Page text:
Jehoshaphat’s response to Ahab was, “Let not the king say such things!” (v 4). Okay, but the king did say it and meant it. Jehoshaphat was involved with a person who was not at all righteous, didn’t care about being righteous and certainly didn’t care whether or not the God of Israel was pleased with him (Ahab). Why was Jehoshaphat even bothering because he was literally in fellowship with an “unsaved” person who had no inclination to seek and serve the God of Israel. This meant that Jehoshaphat was unequally yoked (2 Corinthians 6:14). Instead of being able to affect Ahab for good, Jehoshaphat is dragged down with Ahab to a degree. That’s also a lesson for Christians. We should be careful who we associate with as far as friends go because chances are great that we will fall to their level, rather than lifting them up to ours.

So in comes Micaiah and interestingly enough, he responds to the king using sarcasm, “Go and prosper, and they shall be delivered into your hand!” (v 14b) Micaiah was simply telling the king what he wanted to hear in a sarcastic way. Ahab doesn’t buy it.

How many times shall I make you swear that you tell me nothing but the truth in the name of the Lord?

Ahab clearly doubted the veracity of the message. So he questioned Micaiah who comes out with the real message that Ahab did not want to hear.

I saw all Israel scattered on the mountains, as sheep that have no shepherd. And the Lord said, These have no master. Let each return to his house in peace.

Ahab’s response tells us how he viewed truth.

Did I not tell you he would not prophesy good concerning me, but evil?

Then Micaiah tells those gathered more truth, how God would defeat Ahab using a lying spirit to tell Ahab lies, which the king would believe. Micaiah finishes with the following words to Ahab, “Therefore look! The Lord has put a lying spirit in the mouth of these prophets of yours, and the Lord has declared disaster against you” (v 22). The very prophets Ahab counted on for information and wisdom were liars. It’s not that much different from today with the many “prophets” within Christendom constantly ascribing to God what God is not telling them, but some lying spirit is.

For telling the actual truth though, Micaiah was struck on the cheek by Zedekiah and ultimately sent to prison by King Ahab. Essentially, King Ahab “canceled” Micaiah because he didn’t like what he heard. What does that remind you of today?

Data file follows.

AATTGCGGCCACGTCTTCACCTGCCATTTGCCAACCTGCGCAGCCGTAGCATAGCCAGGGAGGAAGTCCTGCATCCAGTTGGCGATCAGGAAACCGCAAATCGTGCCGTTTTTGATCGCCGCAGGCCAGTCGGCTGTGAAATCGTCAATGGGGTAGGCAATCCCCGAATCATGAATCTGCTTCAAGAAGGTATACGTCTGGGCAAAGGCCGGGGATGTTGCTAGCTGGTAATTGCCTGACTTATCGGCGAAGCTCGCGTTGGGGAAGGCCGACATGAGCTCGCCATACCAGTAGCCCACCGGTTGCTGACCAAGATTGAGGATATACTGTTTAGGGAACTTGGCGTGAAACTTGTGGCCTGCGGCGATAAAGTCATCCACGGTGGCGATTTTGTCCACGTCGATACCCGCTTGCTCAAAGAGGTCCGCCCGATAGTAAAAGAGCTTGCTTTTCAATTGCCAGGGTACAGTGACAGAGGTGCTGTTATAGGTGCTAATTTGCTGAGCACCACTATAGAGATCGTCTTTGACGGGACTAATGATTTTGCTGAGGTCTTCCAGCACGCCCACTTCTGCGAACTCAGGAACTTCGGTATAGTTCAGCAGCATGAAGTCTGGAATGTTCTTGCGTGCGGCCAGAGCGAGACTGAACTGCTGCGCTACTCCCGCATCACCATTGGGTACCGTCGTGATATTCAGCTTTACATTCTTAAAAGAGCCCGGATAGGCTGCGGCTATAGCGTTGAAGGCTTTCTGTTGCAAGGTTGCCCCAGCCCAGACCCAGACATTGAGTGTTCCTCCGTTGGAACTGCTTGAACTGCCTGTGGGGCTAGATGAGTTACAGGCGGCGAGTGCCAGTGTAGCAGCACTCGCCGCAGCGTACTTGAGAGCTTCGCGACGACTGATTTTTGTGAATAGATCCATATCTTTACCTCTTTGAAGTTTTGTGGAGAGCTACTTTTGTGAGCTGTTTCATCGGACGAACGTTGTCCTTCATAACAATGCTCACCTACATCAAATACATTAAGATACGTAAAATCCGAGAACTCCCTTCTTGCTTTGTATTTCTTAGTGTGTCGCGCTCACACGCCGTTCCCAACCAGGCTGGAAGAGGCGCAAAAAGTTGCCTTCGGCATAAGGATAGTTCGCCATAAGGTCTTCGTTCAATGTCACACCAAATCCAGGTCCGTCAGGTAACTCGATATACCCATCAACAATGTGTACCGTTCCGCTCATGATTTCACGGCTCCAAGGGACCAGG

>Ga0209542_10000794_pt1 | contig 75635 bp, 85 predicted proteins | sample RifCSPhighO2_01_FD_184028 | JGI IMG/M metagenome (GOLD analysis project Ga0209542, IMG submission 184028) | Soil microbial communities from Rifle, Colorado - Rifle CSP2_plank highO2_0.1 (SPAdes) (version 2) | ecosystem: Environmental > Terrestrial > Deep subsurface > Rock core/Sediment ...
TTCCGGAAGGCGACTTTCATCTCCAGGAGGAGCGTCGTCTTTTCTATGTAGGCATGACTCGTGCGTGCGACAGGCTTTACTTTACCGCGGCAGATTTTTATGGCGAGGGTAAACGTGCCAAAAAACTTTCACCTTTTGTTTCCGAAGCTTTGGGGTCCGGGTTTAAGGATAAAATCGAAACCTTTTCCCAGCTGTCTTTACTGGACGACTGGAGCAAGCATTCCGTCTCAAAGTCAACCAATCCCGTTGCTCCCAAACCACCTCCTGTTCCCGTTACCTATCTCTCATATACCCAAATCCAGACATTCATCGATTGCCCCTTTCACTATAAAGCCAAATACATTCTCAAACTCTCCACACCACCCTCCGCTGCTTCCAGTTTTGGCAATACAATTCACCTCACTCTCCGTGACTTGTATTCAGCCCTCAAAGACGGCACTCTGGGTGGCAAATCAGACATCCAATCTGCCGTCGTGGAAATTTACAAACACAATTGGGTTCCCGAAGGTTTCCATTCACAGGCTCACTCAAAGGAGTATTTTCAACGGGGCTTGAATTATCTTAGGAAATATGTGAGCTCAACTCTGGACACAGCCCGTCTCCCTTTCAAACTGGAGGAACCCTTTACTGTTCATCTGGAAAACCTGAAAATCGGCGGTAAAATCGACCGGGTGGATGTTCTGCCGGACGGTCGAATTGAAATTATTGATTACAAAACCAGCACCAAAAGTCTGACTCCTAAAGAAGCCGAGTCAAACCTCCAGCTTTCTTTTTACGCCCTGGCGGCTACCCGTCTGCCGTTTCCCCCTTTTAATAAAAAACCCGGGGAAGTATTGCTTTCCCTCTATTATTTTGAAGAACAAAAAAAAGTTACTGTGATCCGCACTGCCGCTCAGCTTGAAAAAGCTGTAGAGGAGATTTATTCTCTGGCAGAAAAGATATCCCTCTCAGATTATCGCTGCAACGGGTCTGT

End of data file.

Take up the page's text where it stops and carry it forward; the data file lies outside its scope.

Truth angers so many people today who will either ignore it or attack the messenger who brings it. In fact, many become enraged when they hear the truth. The message is clear: don’t tell the truth about transgenderism (that people cannot actually change their birth chromosomes, but can only appear to change genders outwardly). Don’t tell the truth about COVID and the CV cocktail that has been injected into people. Don’t tell the truth about America’s southern border or the abysmal political situation in America and how we got here.

Above all, do not tell the truth about people’s need for Jesus. Whatever you do, do not do that because you’ll risk offending someone and you may incur their anger. Yet, Micaiah not only told the truth to Ahab, but he told the truth to Zedekiah, the guy who hit Micaiah in the face and what he said panned out, which proved that stated truth.

It’s coming to a point where the attacks against Christians and the truth we espouse (by our lives or words), will put targets on our backs and we will be fair game for the godless. Do we shrink from telling the truth to “save” ourselves or do we continue to tell the truth in spite of consequences? It’s not easy. It can make us feel uncomfortable and physically unsafe, but we need to ask God to give us the conviction to state the truth all the time and to override our uncomfortable feelings about that. I don’t want to stand before Him one day knowing that I kept my mouth shut because I wanted to save myself from problems.

We are truly living in the days of Noah and Lot and I don’t want to be like Lot, do you? I want to be known for an unwavering commitment to my Lord and Savior, Jesus. He deserves my absolute and unfailing love, respect, reverence, and dedication to follow Him without reservation. He can provide the ability to do that under the pressure from the world’s attacks.

In these days of increased pressure where truth is constantly being attacked and seen as lies or misinformation, Christians cannot afford to act like some of the kings of old, who did what they wanted and didn’t care what God thought about it. We need to be like Micaiah, who stated the truth regardless of what other people thought of it. We may be slapped. We may be imprisoned, but we must continue to tell the truth.

Entry filed under: Atheism and religion, christianity, Cultural Marxism, Demonic, devil worship, Emotional virtue, eternity, Global Elite, israel, Judaism, Politics, Religious - Christian - Prophecy, salvation, Satanism.

Pushing Ahead with Resolve Dearly Deluded

2 Comments Add your own

  • 1. truthseeker135799  |  May 15, 2023 at 11:27 AM

    Wonderfully expressed, Fred.

    Thank you very much. I love your passion for the Lord:

    ” I want to be known for an unwavering commitment to my Lord and Savior, Jesus. He deserves my absolute and unfailing love, respect, reverence, and dedication to follow Him without reservation. He can provide the ability to do that under the pressure from the world’s attacks.”

    So do I.

    The Lord bless you and keep you, Fred.

    Liked by 1 person

    • 2. modres  |  May 15, 2023 at 1:50 PM

      May we all grow to the point where we can see and laugh at the world’s attempts to be gods.